Shooting around the Martin's massive smoker, which can handle multiple whole hogs.

Shooting around the Martin’s massive smoker, which can handle multiple whole hogs.

I’m a bit of a barbecue junkie… I love to try out different Q stands when I travel, so I’ve sampled quite a lot. My top two places are Stanley’s in Tyler, Texas (we hit that one pretty hard when we were shooting on The United Bates of America) and Martin’s.

This shoot wass one of the first I did with my new Sound Devices 664 mixer/recorder, and I can say without reservation that I LOVE this unit. It’s a little intimidating at first, as it has ten times the functions and options of my old 442. But the folks at Sound Devices seem to appreciate the pressures of bag work, and they’ve made all the menus and functions very quick to get to & change. There’s an option to connect a USB keyboard, but I’ve entered the metadata using the rotary encoder & it works fine.

I'm running the risk of getting pig fat on my nice new mixer here, but it was so tasty I had to risk it.

I’m running the risk of getting pig fat on my nice new mixer here, but it was so tasty I had to risk it.

That’s not to say that there aren’t a few small details that I’d like to see changed. It really should ship with an external power supply, since the battery tube just doesn’t really work. I understand that a tube of AAs lasts about a half hour. I’ve never tried it, since that much time isn’t really worth the weight of the batteries, so the tube stays empty. Instead I use a Remote Audio BDS with an NP1 battery cup to power the whole bag. I get around two hours use out of a NP1, depending on the age of the battery.

I’m also using a PortaBrace 664 bag on this photo, which is currently for sale at Trew Audio. I love the company, but they have got to innovate if they are going to stay around. This is the same basic bag design as the FP32, just with bigger dimensions. Thats fine for small mixers, but this one is large and heavy, and the bag flops around and distorts in use, giving me the feeling that things aren’t secure. I’ve since gotten a Petrol bag which is quite a bit better  (though I wish it were more like the Petrol 442 case.)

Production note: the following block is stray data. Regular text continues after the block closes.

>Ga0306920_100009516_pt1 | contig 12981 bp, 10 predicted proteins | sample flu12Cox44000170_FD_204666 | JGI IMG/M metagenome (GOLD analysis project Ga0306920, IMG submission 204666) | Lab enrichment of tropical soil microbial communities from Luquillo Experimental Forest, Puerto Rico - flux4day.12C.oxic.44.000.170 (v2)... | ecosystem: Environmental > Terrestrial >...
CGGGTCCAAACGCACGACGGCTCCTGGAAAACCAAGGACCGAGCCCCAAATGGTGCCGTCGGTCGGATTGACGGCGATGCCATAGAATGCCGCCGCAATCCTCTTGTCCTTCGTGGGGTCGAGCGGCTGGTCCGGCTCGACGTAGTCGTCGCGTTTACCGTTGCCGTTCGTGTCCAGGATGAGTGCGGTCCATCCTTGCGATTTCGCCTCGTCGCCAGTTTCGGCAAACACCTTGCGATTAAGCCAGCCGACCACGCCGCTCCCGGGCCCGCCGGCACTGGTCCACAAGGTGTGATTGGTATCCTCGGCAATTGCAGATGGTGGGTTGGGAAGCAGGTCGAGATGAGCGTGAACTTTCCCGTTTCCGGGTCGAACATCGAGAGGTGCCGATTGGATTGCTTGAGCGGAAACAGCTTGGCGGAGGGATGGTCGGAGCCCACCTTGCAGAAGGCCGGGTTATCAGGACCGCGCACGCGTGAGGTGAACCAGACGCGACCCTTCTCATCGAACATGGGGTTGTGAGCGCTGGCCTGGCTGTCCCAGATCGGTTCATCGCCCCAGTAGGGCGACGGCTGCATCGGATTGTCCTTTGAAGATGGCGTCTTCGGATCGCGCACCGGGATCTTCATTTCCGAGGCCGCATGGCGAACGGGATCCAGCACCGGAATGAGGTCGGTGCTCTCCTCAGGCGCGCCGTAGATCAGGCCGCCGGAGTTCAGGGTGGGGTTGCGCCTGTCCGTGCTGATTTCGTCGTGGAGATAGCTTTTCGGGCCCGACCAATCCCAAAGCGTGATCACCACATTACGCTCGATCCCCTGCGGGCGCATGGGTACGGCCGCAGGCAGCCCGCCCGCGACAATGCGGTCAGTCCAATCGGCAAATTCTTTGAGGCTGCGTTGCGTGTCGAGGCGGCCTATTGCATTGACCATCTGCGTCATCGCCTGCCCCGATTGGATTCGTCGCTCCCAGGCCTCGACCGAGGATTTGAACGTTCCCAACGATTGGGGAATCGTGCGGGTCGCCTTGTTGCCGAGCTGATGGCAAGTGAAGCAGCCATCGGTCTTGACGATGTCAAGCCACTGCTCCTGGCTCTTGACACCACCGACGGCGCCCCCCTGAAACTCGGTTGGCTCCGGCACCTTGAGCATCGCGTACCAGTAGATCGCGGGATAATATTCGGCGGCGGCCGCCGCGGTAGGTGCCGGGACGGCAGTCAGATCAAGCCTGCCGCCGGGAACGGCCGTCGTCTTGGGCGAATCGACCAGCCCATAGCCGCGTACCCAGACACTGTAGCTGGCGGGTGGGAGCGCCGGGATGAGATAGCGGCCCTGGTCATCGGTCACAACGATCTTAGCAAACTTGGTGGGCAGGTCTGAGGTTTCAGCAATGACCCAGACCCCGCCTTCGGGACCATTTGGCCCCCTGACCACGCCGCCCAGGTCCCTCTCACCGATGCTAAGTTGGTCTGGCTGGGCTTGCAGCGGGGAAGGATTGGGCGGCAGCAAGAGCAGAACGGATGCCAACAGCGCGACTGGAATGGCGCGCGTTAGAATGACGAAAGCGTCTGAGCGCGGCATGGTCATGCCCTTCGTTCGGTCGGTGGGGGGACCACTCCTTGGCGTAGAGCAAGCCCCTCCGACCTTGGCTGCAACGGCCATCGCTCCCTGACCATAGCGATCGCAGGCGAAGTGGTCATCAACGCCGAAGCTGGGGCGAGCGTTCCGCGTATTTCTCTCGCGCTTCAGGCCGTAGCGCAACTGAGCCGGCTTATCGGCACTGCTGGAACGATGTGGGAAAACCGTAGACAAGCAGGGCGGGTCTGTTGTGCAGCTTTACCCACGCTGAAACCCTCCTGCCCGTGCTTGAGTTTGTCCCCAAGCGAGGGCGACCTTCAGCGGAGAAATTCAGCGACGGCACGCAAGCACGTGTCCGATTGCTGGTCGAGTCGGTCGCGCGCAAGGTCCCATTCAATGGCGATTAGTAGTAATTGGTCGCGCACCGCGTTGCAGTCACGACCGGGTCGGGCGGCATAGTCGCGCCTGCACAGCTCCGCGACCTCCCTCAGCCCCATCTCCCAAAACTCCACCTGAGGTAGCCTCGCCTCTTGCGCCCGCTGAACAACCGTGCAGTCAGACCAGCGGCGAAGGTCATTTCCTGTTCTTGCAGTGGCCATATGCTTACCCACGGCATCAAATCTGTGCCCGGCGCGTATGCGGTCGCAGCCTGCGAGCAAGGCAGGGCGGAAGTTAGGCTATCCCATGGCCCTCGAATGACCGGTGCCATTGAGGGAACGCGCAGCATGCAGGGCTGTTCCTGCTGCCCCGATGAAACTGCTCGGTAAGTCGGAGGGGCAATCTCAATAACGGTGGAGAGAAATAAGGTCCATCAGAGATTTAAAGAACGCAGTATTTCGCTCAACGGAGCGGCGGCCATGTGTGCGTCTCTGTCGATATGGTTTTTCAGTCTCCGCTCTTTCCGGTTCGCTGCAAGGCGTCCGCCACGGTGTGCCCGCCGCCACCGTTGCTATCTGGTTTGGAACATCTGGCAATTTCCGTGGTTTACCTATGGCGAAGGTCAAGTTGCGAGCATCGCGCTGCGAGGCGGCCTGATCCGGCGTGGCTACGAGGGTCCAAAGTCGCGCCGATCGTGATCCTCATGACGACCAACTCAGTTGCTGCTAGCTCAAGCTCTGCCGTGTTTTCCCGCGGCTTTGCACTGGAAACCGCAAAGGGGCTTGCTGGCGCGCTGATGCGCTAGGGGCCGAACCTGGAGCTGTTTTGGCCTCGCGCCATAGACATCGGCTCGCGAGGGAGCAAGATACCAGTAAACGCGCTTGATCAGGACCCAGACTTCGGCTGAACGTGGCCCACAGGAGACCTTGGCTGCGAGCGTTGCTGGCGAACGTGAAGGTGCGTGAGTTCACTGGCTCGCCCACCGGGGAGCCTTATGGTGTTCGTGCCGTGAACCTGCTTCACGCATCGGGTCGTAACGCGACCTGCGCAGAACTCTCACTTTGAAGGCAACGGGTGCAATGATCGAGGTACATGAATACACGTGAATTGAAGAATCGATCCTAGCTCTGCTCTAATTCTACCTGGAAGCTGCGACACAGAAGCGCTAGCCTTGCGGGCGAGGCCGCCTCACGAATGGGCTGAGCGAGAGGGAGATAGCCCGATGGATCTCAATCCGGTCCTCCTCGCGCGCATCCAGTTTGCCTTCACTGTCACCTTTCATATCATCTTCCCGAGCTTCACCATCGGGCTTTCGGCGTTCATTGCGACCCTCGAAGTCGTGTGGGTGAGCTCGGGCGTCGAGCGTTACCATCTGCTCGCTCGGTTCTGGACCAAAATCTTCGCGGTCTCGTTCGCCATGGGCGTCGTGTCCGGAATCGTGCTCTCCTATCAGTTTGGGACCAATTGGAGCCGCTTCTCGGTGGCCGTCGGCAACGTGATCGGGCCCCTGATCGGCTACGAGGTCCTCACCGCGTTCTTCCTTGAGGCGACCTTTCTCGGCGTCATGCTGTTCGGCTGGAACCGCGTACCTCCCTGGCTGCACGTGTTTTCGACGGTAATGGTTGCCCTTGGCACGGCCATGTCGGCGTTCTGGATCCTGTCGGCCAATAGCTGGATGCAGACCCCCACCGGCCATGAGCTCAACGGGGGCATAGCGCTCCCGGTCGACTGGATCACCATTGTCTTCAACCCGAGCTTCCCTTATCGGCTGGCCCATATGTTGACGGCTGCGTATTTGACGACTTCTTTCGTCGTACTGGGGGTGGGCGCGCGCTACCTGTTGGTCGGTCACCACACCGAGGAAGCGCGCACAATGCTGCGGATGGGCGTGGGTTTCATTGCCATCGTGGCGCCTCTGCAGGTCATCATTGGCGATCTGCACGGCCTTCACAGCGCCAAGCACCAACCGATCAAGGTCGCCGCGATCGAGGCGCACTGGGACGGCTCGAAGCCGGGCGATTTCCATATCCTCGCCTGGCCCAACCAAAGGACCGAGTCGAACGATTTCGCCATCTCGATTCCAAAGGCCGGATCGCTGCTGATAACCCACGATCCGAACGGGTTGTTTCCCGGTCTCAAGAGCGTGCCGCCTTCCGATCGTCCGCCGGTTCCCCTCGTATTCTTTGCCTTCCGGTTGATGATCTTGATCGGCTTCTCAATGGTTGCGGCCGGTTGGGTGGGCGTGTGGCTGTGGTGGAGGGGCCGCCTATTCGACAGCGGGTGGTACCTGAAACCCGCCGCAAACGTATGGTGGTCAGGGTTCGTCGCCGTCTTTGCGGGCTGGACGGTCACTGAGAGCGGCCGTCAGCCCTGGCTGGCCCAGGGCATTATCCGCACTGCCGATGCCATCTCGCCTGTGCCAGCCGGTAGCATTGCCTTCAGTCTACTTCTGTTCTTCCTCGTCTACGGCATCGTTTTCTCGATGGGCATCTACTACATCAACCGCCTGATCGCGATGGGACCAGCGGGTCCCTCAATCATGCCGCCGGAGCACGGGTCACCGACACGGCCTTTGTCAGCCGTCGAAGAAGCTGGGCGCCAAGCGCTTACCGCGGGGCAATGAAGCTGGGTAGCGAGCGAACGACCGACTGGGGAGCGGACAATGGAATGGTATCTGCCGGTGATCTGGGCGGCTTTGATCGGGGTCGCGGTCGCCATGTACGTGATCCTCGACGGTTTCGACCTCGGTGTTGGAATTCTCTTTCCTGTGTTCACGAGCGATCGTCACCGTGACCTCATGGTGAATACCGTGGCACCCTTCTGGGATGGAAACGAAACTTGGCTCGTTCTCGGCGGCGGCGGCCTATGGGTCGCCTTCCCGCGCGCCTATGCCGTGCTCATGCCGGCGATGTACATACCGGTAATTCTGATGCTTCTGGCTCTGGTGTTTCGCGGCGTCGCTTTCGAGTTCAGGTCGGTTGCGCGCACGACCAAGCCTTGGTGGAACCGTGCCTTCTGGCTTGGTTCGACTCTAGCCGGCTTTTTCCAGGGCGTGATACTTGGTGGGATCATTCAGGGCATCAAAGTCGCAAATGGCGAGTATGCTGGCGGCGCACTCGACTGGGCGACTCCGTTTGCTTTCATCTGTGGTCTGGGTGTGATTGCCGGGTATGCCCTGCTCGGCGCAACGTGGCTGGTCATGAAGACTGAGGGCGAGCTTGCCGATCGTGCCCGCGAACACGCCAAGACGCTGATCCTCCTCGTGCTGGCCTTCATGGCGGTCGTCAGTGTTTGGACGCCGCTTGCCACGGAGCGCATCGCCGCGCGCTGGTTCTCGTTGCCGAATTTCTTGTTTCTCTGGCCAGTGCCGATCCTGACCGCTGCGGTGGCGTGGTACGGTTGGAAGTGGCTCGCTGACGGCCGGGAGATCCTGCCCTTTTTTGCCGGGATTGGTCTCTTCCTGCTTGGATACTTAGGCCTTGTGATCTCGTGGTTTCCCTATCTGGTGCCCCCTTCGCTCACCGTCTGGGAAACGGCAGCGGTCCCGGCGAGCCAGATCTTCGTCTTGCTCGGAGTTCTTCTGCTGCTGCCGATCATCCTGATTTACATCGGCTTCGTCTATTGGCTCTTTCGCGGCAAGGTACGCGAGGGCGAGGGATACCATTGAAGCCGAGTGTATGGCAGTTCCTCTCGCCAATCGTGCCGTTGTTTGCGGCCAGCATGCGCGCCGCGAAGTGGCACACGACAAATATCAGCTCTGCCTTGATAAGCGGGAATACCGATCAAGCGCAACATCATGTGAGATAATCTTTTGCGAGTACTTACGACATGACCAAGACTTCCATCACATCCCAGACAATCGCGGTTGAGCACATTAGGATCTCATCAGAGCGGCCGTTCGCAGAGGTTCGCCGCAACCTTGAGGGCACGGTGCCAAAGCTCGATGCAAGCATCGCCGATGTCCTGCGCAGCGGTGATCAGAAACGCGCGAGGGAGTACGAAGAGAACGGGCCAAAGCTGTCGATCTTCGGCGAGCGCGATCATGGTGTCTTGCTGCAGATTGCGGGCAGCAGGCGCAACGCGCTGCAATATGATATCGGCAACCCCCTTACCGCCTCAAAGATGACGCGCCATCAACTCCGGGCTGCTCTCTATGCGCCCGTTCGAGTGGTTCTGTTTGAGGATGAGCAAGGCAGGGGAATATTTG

The Grills Gone Wilder crew, April, Ilsa, and Joe.

The Grills Gone Wilder crew, April, Ilsa, and Joe.

Another change I’d like to see in the 664 Mark 2 is the way that data is transferred. Right now, you need to eject the cards and insert them into a reader in oder to transfer your data at the end of the day. The CF card is very difficult to remove, as I can’t get my fingers around the edges. And fragile… I’ve already experienced a bent pin on my card reader. The SD card is easier, so I write data to both cards but use the SD for transfers. The better solution is to have the data available at the USB port so the cards could stay in place.

ESPYS Video “Pat Summitt”

Here’s a link to a production I worked on for ESPN on Pat Summitt:

I made two trips to Knoxville for this production, once to shoot Pat Summitt’s final home game, and once to interview Pat, her son Tyler, and her assistant coach Holly Warlick.

Producer Becca Gitlitz interviews Tyler Summitt for the ESPSY video

My favorite off-camera bit was when Pat and Holly were chatting about her earliest coaching days, and how the team was called “The Corn-Fed Chicks…” It was certainly a different time!


DP Christian Hoagland adjusts his background… it’s just a bunch of shiny wire with bits of metal hanging off. When thrown out of focus, the effect is rather nice… see the video above for the results.

A LARGE chunk o’ glass…

Here’s a quick snapshot for all you photogs out there… some glass lust. This was for an ESPN shoot that I worked on recently in Knoxville, a documentary about Pat Summitt. The DP (Christian Hoagland) pulled out a Sony F3 with an Angenieux Optimo 24-290mm T2.8 zoom lens… the biggest piece of glass I’ve seen on a EFP shoot. It gave some gorgeous images, though it was a bear to lug around. I understand this lens probably cost more than my house… good thing it’s a rental!


DP Christian Hoagland from NYC at Pat Summit’s house


Sony F3 with Angenieux 12x lens

The Chew at the Bluebird Cafe

Here’s a quick couple of photos from a recent interview for ABC’s The Chew with Carla Hall (ex Top Chef runner up from season 5). Carla interviewed two of the principal cast members  from the upcoming TV series Nashville, Clare Bowen and Sam Palladio.

Carla Hall interviews Sam Palladino and Clare Bowen for ABC’s The Chew at the Bluebird Cafe in Nashville, TN